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  HOME > Characteristics of Fine Ceramics > Electrical - Dielectricity 
Insulation Dielectricity Conductivity Piezoelectricity Magnetism Superconductivity
Accumulation of Electricity

When voltage is applied to electrodes attached to opposite sides of an insulating ceramic, they exhibit electricity-accumulating properties. These insulators are said to be dielectric.

An insulator that can accumulate a volume of electricity exceptionally well is called ferroelectric. Some Fine Ceramics (also known as “advanced ceramics”) display this property. Consequently, ceramic has become an indispensable material for producing capacitors and electronic components that are widely used in products such as computers, televisions and mobile phones. Capacitors serve as "traffic controllers" within an electronic circuit by conducting electricity to certain parts, temporarily blocking electricity, or blocking only certain types of electrical signals.


Application: Ceramic capicitors.


Electricity, by definition, is the movement of electrons within the molecules of a material. Although electrons can move freely within conductors, they cannot do so within insulators. When a direct current voltage is applied to an insulator, electrons do not separate from molecules, and are divided by an electrical charge (positive or negative) induced at both ends of the material.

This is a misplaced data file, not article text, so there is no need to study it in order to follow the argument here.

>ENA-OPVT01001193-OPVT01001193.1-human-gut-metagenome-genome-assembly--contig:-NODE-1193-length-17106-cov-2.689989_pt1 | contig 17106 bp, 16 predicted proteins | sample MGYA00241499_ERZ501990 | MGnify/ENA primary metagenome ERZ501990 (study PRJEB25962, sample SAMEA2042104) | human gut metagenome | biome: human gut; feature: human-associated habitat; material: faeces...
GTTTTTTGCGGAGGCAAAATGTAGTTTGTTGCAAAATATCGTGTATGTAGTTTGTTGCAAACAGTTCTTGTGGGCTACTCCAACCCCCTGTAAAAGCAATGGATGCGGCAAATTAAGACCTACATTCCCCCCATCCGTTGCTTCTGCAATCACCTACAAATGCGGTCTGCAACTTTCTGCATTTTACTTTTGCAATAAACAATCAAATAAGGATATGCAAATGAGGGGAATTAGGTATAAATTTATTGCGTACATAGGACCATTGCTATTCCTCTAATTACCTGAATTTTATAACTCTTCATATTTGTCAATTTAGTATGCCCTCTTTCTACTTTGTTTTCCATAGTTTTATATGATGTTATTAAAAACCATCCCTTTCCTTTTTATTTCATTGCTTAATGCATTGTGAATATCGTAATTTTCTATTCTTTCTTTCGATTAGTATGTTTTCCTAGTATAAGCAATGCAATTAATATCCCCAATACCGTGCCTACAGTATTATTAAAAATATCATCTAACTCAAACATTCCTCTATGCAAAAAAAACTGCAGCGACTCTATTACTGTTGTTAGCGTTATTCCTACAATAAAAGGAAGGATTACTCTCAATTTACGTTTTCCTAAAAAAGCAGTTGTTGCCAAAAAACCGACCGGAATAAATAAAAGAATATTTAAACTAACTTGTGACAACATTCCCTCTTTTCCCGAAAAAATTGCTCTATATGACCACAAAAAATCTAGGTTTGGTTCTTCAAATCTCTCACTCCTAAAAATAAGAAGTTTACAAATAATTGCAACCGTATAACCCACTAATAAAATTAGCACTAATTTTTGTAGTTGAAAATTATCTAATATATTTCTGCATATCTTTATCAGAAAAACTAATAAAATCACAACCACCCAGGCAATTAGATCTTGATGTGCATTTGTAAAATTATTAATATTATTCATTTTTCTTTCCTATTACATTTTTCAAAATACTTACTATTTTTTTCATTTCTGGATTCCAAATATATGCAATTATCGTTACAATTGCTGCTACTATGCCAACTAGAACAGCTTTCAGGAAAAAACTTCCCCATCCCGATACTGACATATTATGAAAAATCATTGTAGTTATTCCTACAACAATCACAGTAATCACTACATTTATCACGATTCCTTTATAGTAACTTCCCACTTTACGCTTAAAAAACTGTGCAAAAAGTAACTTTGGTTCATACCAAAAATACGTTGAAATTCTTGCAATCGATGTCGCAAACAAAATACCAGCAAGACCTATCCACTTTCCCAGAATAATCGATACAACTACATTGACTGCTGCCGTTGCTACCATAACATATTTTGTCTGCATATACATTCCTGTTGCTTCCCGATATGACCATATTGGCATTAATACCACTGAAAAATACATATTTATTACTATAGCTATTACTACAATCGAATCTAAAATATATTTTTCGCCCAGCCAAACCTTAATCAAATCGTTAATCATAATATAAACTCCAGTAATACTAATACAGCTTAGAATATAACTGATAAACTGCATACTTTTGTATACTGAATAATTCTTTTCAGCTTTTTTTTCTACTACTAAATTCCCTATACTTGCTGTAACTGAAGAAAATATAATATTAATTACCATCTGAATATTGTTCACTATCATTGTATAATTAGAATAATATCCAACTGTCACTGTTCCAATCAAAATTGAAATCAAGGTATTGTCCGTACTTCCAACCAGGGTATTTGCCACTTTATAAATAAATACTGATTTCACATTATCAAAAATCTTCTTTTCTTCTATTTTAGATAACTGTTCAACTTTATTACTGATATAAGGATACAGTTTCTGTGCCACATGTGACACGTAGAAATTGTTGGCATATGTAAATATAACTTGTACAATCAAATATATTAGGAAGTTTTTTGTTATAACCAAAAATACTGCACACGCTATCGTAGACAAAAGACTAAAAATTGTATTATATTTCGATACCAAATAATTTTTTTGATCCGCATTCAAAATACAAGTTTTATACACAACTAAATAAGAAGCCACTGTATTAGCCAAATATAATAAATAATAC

In addition, ions themselves may move. Materials in which electrical charges appear at both ends are called dielectric substances. Dielectricity is measured by the relative dielectric constant, a value representing the ratio of the dielectric constant of the material in question and that of a vacuum. The dielectric constant of quartz is 3.8, while that of sapphire (main component: oxidized aluminum) is 9.4. The dielectric constant of barium titanate, a ferroelectric material, is as high as 4,000 to 5,000.

Relative Dielectric Constants

Barium Titanate
4,000 - 5,000   
The term "Fine Ceramics" is interchangeable with "advanced ceramics," "technical ceramics" and "engineered ceramics." Use varies by region and industry.
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